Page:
The fish would have had a comfortable sleepy time if its nose had not been always longing to touch a strange little stick at the other end of the box. The ducks had no such longing and aching, at which the fist wondered much, until it noticed that they had no tiny bit of wire at the end of their noses, and somehow it could not help connecting this fact with their placid peacefulness.
One day, the ducks and fish and the little stick (which, with the exception of about a third of an inch at one end, was painted a bright red) were all violently disturbed, and the next minute the lid of the box, in which they had slept so long, was quickly pulled open, and a fair little child with golden hair and large grave blue eyes stood looking at them.
"Oh, you pretty ducks!" he cried, in a voice so sweet that the imitation fish longed for a heart to beat at its sound. "Oh, you pretty ducks, and you dear little fish, I will take you home, and you shall swim in the nice cool water." And the lid was gently closed, and the little child carried the box home to a tall house by the sea. "No you shall have a large bath to swim in," the child said, "and you shall be as happy as the day is long."
And then the gay little ducks and the red-and-yellow fish were placed in the cool clear water, and bravely swam upon its surface. Ah, how happy they were, going round and round as the fancy of the child directed, listening to the gleeful voice, and sometimes feeling themselves taken up by the careful fingers, looked at for a moment, and then tenderly placed on the water again!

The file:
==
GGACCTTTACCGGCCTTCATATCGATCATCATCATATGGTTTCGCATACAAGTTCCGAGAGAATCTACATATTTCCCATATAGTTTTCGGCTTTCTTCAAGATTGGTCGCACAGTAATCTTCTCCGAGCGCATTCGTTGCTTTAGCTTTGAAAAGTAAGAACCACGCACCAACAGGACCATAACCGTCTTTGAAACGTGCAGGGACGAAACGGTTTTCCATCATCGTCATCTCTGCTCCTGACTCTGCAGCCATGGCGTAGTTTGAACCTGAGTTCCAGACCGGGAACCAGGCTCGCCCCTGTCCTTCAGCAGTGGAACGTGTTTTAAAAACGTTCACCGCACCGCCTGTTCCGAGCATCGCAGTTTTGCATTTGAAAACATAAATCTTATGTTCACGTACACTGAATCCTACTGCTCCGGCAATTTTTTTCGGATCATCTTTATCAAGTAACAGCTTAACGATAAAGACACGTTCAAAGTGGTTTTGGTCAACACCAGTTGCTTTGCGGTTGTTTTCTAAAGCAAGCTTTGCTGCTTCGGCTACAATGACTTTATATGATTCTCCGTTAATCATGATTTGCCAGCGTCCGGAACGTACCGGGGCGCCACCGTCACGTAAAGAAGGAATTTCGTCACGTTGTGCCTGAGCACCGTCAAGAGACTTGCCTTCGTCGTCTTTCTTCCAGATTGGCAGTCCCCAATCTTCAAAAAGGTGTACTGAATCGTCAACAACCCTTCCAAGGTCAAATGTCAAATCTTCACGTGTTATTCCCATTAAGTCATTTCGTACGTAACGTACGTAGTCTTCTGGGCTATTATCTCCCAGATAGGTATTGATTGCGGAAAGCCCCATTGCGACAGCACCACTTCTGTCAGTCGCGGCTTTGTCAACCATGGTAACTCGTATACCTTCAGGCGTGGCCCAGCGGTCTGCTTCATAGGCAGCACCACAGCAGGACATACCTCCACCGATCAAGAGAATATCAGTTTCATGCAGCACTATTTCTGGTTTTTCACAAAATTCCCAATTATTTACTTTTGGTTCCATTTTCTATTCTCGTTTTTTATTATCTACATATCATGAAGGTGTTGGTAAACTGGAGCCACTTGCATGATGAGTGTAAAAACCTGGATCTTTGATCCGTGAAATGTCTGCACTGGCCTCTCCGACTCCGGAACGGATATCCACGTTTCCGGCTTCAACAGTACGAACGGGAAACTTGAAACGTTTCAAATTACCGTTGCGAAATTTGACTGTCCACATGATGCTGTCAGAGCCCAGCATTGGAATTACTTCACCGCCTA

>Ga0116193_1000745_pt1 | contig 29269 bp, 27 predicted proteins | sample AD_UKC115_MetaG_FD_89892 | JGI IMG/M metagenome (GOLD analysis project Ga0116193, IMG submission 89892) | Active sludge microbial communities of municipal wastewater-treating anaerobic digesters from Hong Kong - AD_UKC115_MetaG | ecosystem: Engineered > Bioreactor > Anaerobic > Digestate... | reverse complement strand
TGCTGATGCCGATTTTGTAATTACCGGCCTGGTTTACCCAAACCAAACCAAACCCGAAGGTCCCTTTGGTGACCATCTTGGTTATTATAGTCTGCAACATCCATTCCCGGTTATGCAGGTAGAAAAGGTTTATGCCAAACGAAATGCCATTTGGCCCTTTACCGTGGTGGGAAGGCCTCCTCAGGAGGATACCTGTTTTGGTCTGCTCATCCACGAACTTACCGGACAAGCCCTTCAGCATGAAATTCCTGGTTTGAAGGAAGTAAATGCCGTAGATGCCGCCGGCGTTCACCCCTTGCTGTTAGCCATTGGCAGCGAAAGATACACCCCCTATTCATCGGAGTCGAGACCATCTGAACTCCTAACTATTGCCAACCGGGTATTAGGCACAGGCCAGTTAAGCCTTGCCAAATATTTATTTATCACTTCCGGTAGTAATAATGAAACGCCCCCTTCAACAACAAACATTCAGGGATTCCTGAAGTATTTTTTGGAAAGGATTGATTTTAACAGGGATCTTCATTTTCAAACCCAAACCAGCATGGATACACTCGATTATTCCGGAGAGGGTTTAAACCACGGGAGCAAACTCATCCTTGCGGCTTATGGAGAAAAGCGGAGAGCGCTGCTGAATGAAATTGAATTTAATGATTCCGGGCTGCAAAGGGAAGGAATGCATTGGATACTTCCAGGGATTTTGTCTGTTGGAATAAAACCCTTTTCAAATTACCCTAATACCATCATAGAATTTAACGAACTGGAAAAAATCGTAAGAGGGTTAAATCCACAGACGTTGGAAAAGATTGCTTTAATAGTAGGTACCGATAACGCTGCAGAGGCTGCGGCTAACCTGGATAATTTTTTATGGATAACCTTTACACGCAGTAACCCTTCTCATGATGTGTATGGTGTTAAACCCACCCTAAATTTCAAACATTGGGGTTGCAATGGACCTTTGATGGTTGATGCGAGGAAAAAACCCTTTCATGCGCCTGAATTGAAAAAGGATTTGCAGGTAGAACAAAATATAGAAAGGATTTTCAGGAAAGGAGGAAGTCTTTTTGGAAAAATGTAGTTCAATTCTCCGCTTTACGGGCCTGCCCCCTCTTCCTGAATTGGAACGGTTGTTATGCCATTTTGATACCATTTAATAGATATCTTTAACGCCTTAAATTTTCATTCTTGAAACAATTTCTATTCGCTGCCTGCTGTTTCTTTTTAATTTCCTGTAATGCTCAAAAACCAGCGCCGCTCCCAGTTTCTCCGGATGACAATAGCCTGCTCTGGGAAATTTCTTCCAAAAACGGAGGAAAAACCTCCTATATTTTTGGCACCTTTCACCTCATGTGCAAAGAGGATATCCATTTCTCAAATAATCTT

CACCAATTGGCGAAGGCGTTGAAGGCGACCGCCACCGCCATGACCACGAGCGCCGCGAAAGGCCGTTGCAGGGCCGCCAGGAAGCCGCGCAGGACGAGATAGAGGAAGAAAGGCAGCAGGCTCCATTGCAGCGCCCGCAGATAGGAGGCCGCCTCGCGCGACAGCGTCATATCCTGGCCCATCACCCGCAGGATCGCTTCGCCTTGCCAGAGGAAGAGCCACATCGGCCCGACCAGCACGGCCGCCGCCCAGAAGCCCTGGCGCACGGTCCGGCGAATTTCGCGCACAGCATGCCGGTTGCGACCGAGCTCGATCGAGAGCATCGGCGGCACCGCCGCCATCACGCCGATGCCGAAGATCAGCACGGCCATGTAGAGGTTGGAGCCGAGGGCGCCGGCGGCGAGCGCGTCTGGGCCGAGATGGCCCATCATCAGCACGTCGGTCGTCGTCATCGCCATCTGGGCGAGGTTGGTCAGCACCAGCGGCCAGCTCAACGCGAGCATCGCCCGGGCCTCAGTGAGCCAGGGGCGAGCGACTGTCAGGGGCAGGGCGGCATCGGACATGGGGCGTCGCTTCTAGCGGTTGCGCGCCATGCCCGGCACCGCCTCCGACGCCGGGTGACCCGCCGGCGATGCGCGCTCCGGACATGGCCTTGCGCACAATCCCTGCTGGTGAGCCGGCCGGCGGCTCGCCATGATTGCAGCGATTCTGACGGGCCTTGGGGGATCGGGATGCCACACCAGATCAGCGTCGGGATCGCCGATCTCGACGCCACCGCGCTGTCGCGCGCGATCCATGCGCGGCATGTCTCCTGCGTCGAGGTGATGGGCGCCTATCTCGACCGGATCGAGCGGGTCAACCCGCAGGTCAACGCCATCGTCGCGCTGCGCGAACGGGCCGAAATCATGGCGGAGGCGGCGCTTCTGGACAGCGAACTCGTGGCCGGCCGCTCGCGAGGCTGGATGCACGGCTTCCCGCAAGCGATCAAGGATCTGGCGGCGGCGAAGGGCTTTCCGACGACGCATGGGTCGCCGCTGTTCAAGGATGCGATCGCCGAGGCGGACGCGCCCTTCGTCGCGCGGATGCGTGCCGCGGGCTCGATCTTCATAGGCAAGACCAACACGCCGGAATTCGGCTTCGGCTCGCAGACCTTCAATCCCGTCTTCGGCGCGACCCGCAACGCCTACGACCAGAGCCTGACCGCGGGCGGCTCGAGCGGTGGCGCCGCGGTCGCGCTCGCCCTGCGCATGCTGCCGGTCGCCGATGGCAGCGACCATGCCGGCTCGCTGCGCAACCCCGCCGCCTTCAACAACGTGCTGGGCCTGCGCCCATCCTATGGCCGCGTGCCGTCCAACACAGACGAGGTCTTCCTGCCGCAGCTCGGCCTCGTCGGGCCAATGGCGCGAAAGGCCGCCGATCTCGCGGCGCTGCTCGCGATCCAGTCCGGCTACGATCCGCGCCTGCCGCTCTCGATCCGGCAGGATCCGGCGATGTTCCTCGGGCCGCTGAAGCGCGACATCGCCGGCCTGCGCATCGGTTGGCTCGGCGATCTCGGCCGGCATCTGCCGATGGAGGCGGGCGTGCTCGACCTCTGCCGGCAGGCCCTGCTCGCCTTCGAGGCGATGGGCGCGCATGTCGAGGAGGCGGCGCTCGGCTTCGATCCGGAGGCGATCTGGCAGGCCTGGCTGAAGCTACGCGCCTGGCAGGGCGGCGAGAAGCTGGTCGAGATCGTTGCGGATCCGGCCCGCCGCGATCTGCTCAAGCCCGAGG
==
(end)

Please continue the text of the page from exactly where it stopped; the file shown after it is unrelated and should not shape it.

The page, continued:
"Mother," the child asked, "what is the little stick for?"
"It is a magnet," the mother answered. And then she showed the child how to hold it close to the little bit of wire at the end of the fish's nose, and lo! in a moment, the whole of the imitation fish's being seemed satisfied, and it clung to the stick as if the gift of life were in it, or swam swiftly and recklessly after it, as if a whirlwind were behind.
"There is only one fish, mother," the child said presently, taking the stick out of the water, "but there are three or four ducks. Poor little fish! how lonely you must be, with no other—"
Then a voice was heard calling, and the child vanished, leaving the fish and the ducks aimlessly waiting in the bath. Presently the mother came, and lifted them all out, and put them once more into their box.
"The dear child!" she said lovingly to herself; "all things are real to him as yet; even this foolish bit of painted tin he does not dream to be without life or feeling, for he knows nothing of things that are false."
And she placed the box on a shelf, and left the fish wondering greatly at the words it had heard.
The next morning the ducks and the little fish again swam about the bath, and chased the strange stick round and round, while the child laughed with glee, and was happy; but the fish was not so bright as yesterday, for it remembered the words it had heard, and wondered much. And yet the child loved the little fish far more than the placid and contented ducks that troubled themselves not at all about anything.
"Don't be lonely, little fish," the dear voice would say, while the tender fingers put it away in the cotton-wool. "I will come and see you again to-morrow."
One day the little fish heard the child ask—
"Do all the fish live in the sea, mother—in the great sea which is before our windows?"
"All real fish do, my darling," the mother answered.
"And when they are taken out, mother, what then?"
"They die—the real fish do."